“We hadn’t had tobacco related deaths before the 20th century because we hadn’t had a lot of cigarettes, which actually gave us the most deadly form of tobacco we’ve ever seen. I feel like we’re like that with marijuana.”
To read the full story and watch the interview, please click here.
Op-ed in Washington Examiner: Beware of Increasingly Common Drugged Driving on Labor Day
A new report on marijuana production, distribution and consumption in Oregon is finding major problems since the legalization of the drug. The Idaho/Oregon High Intensity Drug Trafficking Area (HIDTA) report finds there is so much pot in circulation, it’s being shipped to more than half the states in the nation. The study also discovered many illicit growth sites are in impoverished counties that could one day see their economy collapse due to falling pot prices.
“The effects of commercialization on Oregon are painfully clear: more use, more advertising, and more Big Tobacco playbook tactics. There is no potency limit on pot in Oregon, and Big Marijuana is already producing multiple times the demand for pot, which is fueling a massive black market. It’s time we held the industry accountable for its actions.”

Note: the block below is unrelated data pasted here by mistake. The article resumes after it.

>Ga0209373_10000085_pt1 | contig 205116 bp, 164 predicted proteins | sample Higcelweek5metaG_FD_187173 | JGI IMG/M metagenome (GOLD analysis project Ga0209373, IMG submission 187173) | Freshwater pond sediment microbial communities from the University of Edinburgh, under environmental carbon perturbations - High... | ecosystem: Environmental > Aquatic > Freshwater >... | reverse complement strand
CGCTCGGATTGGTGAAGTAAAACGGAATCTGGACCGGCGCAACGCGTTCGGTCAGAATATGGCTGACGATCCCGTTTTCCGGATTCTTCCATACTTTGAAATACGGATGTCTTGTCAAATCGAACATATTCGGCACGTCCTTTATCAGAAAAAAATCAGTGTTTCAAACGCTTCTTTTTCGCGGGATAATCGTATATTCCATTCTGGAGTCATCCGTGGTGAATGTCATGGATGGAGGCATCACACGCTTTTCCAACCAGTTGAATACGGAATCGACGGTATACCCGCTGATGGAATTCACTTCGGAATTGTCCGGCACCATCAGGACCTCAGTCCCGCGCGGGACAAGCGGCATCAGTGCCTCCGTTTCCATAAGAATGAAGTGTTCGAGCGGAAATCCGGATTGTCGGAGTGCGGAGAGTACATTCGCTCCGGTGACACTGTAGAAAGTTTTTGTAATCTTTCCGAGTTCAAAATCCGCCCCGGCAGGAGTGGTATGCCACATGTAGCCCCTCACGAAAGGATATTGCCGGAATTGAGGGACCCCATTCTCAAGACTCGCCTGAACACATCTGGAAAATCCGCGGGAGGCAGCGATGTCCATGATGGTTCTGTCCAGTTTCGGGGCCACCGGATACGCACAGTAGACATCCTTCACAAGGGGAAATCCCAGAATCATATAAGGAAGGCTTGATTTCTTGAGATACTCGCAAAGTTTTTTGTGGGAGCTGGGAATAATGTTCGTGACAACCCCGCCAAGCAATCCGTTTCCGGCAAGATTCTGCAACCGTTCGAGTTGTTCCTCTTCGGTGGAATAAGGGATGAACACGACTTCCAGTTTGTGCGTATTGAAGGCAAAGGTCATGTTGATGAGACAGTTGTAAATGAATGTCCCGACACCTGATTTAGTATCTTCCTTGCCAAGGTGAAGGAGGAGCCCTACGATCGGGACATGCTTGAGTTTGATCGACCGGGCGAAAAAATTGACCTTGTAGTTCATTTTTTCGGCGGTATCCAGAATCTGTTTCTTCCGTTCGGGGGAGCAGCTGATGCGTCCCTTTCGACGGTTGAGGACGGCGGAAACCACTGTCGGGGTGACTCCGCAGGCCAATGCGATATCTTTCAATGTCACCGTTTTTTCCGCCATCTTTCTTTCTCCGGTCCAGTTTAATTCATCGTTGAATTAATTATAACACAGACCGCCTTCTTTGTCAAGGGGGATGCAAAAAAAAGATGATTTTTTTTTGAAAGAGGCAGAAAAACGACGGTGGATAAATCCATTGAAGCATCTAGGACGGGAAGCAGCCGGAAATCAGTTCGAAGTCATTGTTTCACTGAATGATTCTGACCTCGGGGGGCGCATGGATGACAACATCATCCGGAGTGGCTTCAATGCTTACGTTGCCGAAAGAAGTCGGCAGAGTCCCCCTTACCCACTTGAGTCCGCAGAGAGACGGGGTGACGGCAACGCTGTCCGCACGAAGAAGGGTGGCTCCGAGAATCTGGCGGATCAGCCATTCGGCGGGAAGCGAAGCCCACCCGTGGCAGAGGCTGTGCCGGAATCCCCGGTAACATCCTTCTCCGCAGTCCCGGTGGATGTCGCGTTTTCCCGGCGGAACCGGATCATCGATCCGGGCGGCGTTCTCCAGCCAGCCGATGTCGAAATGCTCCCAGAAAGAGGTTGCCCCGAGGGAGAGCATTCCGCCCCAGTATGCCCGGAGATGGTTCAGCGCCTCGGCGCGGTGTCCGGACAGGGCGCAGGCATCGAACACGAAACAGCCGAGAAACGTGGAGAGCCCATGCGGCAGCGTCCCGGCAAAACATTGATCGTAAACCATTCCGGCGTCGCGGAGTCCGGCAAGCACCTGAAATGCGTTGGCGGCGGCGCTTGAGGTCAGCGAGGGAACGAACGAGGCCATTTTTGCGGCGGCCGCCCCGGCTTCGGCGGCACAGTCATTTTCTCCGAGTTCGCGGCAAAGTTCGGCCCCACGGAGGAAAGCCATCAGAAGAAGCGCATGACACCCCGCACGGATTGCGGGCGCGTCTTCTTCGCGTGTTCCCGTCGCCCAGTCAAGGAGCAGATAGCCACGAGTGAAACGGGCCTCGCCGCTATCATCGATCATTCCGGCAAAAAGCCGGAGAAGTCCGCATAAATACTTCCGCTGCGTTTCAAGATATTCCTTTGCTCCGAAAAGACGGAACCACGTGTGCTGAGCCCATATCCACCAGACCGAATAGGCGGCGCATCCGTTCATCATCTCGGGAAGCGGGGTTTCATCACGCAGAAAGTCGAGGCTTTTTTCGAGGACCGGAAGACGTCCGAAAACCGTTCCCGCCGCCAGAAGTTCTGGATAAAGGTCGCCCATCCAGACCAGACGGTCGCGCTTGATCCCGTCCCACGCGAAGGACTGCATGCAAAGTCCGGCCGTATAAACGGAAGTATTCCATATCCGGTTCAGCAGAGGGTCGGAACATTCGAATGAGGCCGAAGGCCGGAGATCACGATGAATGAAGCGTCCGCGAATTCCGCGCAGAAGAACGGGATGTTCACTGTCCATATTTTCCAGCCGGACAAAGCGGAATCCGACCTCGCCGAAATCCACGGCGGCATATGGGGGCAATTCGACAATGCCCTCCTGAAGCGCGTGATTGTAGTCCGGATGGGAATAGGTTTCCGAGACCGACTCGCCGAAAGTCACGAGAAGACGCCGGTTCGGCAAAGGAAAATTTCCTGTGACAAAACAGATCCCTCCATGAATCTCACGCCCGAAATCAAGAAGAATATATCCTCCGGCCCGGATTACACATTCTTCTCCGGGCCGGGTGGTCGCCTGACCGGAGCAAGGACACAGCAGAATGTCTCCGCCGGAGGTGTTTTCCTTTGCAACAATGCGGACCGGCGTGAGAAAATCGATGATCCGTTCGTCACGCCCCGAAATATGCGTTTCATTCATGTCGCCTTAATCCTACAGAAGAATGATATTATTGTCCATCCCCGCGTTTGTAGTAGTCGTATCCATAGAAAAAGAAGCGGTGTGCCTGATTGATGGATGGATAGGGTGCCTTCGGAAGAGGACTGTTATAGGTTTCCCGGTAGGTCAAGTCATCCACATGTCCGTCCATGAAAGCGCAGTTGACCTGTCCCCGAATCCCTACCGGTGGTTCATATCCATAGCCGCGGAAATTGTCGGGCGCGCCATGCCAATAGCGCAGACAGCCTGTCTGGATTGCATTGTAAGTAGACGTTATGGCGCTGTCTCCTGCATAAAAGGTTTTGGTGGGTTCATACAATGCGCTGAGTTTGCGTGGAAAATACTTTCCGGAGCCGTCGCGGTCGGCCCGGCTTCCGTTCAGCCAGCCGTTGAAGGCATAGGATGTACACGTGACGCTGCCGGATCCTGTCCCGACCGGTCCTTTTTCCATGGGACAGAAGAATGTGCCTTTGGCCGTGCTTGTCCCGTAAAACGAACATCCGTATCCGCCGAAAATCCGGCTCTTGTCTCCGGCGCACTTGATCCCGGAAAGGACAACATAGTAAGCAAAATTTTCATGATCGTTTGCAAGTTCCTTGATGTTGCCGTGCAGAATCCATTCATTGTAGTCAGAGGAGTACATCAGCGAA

SAM president and founder, Dr. Kevin Sabet recently penned an oped in the
Washington Examiner warning Americans to be alert and aware to the dangers of drugged driving over the Labor Day weekend.
Large increases in DUI cases often coincide with holiday weekends, and drugged driving is becoming more and more common — particularly in states that have legalized marijuana.
“In Colorado, the first state to legalize marijuana, the number of drivers under the influence of pot involved in fatal crashes increased 88 percent since legalization. Also, collision claims in Colorado are 14 percent higher than in nearby states that have not legalized pot.”
American Academy of Pediatrics Urges Pregnant and Nursing Mothers to Avoid Marijuana Use
I n response to growing evidence that more pregnant and breastfeeding women are using marijuana and concerns about the potential risks to developing fetuses and infants, the American Academy of Pediatrics (A.A.P.) released a
recommendation recently that women avoid the drug altogether when they are pregnant or breast-feeding.
“We applaud the American Academy of Pediatrics’ decision to shed light on the dangerous implications of marijuana use during pregnancy. This sends a clear message to the Big Marijuana industry that the scientific community and others will not fall for the blatant falsehoods and misinformation used to suggest that marijuana is safe.
“As research grows and the painful lessons are being learned from states that have legalized marijuana, more and more are moving to reject pot. Lawmakers in Vermont, Rhode Island, Connecticut, and New Hampshire have said no to legalization and commercialization bills so far this year…”
Oped in CalMatters: One Last Drink for the Road?
SAM’s Will Jones Debates Author of Bill to Legalize Marijuana in Illinois
“One last drink for the road,” once a widely-used phrase, is thankfully out of vogue now, as we have learned the painful lessons of drinking and driving.